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Do Newspapers Matter? Short-Run and Long-Run Evidence from the Closure of The Cincinnati Post

Working Paper 686 | Published April 7, 2011

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Do Newspapers Matter? Short-Run and Long-Run Evidence from the Closure of The Cincinnati Post

Abstract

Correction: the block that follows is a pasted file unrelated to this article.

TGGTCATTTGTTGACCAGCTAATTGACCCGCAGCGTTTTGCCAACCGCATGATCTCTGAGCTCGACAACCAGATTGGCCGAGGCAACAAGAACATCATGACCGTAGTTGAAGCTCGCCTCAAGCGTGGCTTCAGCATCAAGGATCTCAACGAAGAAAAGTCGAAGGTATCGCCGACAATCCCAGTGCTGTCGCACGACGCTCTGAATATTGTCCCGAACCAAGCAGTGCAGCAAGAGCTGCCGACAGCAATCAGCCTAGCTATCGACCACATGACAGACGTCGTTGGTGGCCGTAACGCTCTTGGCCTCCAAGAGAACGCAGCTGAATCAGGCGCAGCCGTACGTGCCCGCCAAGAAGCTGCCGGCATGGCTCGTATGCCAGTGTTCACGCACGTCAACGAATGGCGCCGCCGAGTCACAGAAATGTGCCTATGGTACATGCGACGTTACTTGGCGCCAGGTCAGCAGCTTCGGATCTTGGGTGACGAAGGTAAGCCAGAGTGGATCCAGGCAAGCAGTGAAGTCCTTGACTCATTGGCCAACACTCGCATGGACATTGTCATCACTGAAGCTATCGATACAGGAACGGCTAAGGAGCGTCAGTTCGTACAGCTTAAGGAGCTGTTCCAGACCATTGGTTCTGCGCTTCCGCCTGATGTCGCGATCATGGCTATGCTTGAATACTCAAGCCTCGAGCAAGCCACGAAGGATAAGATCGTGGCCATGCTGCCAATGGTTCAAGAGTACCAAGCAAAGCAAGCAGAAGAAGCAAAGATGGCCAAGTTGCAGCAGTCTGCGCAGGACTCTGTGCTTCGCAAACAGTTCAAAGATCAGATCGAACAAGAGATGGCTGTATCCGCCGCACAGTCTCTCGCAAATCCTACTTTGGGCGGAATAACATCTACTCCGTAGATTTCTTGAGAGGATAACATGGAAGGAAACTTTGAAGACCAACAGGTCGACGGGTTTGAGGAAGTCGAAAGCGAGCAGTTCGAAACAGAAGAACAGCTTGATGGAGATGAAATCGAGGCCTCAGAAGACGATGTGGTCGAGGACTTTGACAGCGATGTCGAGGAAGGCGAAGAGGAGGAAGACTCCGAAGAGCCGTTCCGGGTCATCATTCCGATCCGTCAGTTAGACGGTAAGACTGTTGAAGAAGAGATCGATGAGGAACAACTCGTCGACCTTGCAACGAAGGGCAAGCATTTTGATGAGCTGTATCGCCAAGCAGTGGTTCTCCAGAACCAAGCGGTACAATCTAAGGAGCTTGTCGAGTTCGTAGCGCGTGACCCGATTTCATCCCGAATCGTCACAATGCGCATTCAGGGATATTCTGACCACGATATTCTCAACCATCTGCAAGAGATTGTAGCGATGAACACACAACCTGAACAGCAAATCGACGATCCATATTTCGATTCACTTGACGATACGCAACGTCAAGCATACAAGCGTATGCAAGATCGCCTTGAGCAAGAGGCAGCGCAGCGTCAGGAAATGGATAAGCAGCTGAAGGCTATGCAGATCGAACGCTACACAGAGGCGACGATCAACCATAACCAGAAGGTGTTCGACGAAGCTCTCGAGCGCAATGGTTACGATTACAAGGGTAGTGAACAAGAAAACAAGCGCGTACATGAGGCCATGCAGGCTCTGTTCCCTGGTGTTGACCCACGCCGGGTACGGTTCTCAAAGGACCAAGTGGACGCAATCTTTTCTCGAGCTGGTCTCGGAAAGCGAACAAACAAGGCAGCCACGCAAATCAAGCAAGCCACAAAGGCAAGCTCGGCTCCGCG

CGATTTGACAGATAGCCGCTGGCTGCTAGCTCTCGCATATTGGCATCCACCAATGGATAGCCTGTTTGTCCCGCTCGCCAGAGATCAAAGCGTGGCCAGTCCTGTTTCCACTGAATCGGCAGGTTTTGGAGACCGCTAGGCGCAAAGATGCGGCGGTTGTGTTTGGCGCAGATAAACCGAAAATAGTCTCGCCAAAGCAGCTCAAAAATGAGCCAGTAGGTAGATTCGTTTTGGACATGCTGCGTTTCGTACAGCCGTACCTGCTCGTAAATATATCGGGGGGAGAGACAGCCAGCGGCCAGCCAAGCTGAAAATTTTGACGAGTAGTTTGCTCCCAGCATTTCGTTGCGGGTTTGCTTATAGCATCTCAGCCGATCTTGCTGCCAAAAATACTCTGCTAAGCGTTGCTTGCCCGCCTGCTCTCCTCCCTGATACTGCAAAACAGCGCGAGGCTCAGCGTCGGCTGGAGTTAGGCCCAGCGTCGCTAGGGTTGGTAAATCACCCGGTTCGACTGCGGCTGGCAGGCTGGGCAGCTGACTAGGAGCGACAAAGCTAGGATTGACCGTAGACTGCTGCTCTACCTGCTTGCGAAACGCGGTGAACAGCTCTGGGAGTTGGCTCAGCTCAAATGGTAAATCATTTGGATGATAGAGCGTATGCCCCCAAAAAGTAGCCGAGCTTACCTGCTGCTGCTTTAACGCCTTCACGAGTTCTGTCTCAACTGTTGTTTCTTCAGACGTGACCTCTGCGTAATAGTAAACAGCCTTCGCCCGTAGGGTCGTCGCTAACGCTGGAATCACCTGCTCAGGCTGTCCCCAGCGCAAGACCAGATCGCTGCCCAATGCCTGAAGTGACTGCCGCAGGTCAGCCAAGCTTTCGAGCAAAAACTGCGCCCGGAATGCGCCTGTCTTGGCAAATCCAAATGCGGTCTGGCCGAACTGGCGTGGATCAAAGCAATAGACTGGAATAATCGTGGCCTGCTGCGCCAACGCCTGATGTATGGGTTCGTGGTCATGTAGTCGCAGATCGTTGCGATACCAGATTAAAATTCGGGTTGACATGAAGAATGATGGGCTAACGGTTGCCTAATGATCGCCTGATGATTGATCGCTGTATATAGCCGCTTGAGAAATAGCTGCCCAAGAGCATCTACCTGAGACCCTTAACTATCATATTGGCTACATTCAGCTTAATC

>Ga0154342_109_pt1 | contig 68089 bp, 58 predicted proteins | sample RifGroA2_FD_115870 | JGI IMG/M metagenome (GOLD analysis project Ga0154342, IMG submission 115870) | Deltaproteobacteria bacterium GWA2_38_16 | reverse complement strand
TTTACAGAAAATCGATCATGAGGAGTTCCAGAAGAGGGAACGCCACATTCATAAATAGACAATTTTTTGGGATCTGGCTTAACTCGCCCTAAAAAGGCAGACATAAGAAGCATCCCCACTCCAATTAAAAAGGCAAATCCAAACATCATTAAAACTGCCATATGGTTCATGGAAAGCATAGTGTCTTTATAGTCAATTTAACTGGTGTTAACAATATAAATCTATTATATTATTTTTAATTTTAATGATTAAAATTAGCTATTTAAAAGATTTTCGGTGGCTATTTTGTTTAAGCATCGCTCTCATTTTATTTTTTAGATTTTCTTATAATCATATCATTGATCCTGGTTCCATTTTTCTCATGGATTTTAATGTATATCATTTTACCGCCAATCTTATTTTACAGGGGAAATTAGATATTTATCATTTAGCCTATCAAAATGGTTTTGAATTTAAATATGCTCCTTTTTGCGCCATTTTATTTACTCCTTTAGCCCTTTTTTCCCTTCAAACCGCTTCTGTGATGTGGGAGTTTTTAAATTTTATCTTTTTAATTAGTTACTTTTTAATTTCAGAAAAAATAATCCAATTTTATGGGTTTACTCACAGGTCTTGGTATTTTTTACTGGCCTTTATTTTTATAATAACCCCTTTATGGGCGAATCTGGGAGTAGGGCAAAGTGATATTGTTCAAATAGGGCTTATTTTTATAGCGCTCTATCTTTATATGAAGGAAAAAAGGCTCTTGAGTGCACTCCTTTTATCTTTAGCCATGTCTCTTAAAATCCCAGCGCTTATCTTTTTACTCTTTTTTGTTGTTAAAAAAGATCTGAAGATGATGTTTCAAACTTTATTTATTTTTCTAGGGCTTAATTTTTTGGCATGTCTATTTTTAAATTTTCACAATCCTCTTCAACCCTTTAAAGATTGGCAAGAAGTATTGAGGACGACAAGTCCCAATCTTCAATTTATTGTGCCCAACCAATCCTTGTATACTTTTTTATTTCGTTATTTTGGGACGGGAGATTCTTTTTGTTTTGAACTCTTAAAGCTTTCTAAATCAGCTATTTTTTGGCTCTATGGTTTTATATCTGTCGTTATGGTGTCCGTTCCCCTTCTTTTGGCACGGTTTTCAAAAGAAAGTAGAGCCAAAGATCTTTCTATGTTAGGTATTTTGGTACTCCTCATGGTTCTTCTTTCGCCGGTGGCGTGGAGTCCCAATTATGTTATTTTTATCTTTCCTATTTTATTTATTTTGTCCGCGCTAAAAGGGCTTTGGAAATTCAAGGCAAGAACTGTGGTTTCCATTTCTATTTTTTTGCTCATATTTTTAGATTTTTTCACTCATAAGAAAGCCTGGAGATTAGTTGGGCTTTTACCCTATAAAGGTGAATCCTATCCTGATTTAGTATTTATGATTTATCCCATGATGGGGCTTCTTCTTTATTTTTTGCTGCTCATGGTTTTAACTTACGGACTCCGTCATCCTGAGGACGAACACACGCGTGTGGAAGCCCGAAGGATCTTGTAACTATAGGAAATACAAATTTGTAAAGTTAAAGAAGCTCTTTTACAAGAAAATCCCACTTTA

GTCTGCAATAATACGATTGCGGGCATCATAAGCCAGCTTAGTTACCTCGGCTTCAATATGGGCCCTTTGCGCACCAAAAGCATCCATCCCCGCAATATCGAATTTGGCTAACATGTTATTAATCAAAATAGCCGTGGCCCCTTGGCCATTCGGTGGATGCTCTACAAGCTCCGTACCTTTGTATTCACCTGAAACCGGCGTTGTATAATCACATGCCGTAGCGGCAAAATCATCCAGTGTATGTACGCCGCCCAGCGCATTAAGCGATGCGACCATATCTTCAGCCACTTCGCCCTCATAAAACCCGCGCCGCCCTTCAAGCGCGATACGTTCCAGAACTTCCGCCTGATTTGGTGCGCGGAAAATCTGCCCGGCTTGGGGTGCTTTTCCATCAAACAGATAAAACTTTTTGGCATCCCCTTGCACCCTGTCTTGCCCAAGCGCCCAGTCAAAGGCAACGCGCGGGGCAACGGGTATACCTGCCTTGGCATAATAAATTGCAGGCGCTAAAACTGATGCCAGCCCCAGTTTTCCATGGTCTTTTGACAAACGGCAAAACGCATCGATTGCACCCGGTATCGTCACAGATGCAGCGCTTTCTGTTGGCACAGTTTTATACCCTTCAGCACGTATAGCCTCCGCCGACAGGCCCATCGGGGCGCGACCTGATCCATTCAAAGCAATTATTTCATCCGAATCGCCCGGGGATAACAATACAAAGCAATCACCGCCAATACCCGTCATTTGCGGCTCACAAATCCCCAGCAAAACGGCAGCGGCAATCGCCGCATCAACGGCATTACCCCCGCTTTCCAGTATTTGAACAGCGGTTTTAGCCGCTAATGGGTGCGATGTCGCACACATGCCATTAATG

_The Cincinnati Post_ published its last edition on New Year’s Eve 2007, leaving the _Cincinnati Enquirer_ as the only daily newspaper in the market. The next year, fewer candidates ran for municipal office in the Kentucky suburbs most reliant on the _Post_, incumbents became more likely to win reelection, and voter turnout and campaign spending fell. These changes happened even though the _Enquirer_ at least temporarily increased its coverage of the _Post’s_ former strongholds. Voter turnout remained depressed through 2010, nearly three years after the _Post_ closed, but the other effects diminished with time. We exploit a difference-in-differences strategy and the fact that the _Post’s_ closing date was fixed 30 years in advance to rule out some non-causal explanations for our results. Although our findings are statistically imprecise, they demonstrate that newspapers—even underdogs such as the _Post_, which had a circulation of just 27,000 when it closed—can have a substantial and measurable impact on public life


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